Depression & Exercise

Depression & Exercise teaser
Depression is a concerning and growing condition that can greatly affect an individual’s quality of life. It’s typically managed in primary care by pharmacology and psychological interventions, however the practice of engaging in exercise as a form of treatment is only relatively new.   


 
New evidence has shown that regular exercise reduces the risk of developing depression and anxiety disorders and helps manage depressive symptoms. 

A study was conducted where 156 patients aged 55-70 years of age with depression took part in a group program of aerobic exercise for 16 weeks. This was as effective as pharmacotherapy intervention in reducing symptoms. They then followed up each patient up after 6 months and results showed that the effects were long-lasting.
 

Why does exercise play a positive role in depression?

Recent evidence suggests that a lack of exercise and a poor diet can increase your risk of developing depression or worsening symptoms. Exercising on a regular basis in conjunction with a balanced diet improves sleep, decreases waist circumference and weight resulting in an improvement in self-esteem and mood.
 

How much exercise?

The recommendations by Exercise is Medicine Australia recommends moderate intensity aerobic exercise such as running, walking or cycling for 30 – 60 minutes at least three times a week and high intensity resistance training such as gym or home based exercises at least twice a week.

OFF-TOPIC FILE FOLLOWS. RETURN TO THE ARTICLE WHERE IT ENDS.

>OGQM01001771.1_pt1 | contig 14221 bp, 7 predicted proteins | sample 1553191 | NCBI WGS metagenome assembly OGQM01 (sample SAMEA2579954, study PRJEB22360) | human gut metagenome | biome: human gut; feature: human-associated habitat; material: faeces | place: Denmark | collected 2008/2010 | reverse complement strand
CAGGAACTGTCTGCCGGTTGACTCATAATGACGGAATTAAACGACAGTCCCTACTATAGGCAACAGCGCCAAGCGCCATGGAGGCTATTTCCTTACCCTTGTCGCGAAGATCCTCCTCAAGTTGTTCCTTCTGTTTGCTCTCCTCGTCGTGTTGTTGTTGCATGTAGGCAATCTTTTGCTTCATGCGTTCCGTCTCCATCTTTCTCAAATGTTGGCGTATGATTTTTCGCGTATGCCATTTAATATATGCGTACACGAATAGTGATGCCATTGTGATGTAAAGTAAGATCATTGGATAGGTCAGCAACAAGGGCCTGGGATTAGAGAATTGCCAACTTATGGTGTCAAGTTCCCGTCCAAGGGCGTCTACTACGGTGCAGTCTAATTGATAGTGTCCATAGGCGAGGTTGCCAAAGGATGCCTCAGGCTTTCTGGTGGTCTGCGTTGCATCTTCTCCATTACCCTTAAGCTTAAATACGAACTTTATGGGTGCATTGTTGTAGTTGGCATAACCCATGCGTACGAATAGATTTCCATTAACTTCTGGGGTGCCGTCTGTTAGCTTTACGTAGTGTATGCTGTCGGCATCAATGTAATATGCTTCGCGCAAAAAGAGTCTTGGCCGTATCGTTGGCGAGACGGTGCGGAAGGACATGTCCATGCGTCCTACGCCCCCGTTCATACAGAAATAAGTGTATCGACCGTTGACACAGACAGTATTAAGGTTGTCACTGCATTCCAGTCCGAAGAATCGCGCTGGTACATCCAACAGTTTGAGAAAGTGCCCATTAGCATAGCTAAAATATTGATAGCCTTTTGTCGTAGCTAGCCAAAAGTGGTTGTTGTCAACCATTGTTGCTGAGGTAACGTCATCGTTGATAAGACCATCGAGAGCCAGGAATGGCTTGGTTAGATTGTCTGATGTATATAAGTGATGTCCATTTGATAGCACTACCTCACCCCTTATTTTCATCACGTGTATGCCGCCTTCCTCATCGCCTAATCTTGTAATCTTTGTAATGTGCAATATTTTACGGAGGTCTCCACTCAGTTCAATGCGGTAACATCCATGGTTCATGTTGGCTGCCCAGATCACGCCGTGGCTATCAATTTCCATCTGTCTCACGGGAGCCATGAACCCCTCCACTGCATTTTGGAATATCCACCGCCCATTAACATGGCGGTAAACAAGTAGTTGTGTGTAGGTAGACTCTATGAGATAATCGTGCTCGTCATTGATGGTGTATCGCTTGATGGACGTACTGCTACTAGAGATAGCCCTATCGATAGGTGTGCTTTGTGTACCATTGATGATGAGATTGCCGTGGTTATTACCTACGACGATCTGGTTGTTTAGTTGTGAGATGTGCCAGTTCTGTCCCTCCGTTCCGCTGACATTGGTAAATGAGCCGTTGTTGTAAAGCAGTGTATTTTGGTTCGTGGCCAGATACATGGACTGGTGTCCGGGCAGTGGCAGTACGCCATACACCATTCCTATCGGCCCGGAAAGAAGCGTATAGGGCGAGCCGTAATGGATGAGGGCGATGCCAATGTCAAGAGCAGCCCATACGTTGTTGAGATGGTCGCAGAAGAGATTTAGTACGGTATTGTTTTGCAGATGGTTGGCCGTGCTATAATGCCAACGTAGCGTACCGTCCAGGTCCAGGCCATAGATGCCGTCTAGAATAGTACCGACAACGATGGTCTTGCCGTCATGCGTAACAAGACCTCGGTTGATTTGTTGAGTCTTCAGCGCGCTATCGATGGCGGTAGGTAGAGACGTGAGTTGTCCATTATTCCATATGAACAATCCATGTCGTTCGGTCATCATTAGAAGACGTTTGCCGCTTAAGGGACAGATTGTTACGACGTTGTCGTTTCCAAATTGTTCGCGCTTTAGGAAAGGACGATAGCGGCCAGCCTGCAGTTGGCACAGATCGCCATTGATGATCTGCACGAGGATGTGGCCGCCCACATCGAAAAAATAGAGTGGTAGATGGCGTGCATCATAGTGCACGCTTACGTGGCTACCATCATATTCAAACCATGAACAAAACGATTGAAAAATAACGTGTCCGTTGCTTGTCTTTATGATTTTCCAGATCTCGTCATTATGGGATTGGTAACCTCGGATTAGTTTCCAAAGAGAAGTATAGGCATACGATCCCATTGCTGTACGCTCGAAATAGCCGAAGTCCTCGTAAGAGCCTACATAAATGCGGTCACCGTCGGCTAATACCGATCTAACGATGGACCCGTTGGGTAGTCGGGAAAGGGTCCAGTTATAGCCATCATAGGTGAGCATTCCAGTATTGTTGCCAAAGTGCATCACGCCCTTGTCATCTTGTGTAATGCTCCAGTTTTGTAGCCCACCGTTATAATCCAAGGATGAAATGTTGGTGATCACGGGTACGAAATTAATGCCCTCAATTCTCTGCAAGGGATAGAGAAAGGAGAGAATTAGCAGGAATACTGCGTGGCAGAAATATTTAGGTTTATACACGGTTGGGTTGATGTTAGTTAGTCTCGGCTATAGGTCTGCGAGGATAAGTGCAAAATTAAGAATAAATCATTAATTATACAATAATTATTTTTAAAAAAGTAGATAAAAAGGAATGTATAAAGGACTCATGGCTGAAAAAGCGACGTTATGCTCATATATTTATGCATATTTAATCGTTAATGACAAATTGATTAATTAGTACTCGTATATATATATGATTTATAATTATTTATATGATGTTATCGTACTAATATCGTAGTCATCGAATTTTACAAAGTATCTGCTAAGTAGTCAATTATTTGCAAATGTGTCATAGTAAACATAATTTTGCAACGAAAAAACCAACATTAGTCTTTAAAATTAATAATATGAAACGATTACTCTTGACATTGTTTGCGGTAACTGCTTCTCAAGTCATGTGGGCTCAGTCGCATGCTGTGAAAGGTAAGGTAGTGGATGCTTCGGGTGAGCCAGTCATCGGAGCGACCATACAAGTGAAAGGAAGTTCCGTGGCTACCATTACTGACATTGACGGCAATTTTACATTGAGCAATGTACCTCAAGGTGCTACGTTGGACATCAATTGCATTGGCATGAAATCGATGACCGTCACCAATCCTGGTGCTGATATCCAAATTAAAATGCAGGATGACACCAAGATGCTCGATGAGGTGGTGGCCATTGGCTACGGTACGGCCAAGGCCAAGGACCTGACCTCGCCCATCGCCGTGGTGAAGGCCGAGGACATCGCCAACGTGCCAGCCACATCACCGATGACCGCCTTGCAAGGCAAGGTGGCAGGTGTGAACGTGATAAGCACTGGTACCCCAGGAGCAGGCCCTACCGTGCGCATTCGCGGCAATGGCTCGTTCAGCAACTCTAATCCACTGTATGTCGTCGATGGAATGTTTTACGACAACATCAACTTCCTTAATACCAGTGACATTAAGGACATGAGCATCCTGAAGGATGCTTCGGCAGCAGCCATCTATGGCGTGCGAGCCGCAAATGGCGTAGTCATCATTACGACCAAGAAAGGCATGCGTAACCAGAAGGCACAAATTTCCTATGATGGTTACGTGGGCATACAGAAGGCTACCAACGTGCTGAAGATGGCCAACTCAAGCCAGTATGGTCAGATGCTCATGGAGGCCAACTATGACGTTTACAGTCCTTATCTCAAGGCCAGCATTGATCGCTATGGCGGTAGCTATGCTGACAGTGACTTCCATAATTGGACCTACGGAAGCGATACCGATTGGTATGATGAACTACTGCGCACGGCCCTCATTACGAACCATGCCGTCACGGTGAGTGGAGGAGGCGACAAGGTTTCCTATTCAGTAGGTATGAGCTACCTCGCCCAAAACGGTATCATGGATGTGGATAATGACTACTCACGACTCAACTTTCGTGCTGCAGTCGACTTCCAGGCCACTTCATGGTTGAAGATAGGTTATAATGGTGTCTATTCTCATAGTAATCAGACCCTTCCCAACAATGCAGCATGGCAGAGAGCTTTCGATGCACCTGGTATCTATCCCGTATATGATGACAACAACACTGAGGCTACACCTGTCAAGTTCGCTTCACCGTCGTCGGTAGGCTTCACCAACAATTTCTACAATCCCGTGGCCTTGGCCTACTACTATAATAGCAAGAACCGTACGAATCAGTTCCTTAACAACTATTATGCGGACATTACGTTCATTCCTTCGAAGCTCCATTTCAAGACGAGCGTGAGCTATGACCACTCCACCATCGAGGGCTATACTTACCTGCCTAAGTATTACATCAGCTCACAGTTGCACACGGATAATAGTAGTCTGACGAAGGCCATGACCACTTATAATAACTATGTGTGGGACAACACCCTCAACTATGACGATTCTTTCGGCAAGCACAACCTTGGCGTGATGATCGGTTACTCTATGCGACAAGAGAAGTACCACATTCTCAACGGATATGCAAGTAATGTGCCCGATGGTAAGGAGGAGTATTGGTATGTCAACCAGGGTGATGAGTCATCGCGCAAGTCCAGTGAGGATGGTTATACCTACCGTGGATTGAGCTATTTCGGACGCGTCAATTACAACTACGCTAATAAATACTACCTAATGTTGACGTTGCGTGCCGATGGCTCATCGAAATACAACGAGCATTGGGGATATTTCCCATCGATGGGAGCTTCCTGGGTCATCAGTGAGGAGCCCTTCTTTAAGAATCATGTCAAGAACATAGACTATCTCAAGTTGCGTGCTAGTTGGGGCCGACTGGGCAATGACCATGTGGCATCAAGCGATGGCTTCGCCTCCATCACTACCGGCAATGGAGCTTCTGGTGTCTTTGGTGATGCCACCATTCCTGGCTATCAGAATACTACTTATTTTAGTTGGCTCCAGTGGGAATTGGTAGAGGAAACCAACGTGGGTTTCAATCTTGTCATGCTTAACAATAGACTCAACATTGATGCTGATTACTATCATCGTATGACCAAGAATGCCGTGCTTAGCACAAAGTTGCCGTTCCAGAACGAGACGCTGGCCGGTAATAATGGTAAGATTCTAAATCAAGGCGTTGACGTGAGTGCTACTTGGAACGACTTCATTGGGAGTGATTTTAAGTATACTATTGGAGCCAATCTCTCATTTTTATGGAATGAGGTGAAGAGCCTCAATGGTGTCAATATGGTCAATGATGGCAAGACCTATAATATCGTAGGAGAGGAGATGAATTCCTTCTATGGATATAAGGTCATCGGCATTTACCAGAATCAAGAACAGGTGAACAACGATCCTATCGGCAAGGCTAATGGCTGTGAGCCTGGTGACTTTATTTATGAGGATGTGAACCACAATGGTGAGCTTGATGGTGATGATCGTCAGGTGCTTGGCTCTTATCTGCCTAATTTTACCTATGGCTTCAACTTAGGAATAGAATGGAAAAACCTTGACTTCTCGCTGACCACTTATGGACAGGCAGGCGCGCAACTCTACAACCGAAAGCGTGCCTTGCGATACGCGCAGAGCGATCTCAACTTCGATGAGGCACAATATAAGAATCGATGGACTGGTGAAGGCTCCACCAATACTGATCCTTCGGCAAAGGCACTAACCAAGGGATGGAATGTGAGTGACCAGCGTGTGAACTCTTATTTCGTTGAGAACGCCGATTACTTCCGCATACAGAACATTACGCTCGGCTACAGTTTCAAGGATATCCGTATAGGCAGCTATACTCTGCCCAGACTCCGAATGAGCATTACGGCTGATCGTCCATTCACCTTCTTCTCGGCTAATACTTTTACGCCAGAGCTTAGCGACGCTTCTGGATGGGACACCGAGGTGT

What If I am limited to what I can do?

Choose exercises that you think will be enjoyable and start off small. Gradually increase your physical activity level week by week until you reach a level that is sustainable and that you are happy with. Remember, the recommendations are only recommendations.

If you have any conditions that you are concerned with that might stop you from taking part in an exercise program or you have no idea what to do, consult a local exercise physiologist to prescribe a tailored exercise program for your capabilities and needs.

 
Travis King
Exercise Physiologist
360 Health + Community

References
Stanton, R., & Reaburn, P. (2013). Exercise and the Treatment of Depression: A review of the Exercise Program Variables. Journal of Science and Medicine in Sport, 17(2), 117-182

Jacka, N. F., & Berk, M. (2012). Depression, Diet and Exercise. School of Medicine, Deakin University.

http://exerciseright.com.au/depression
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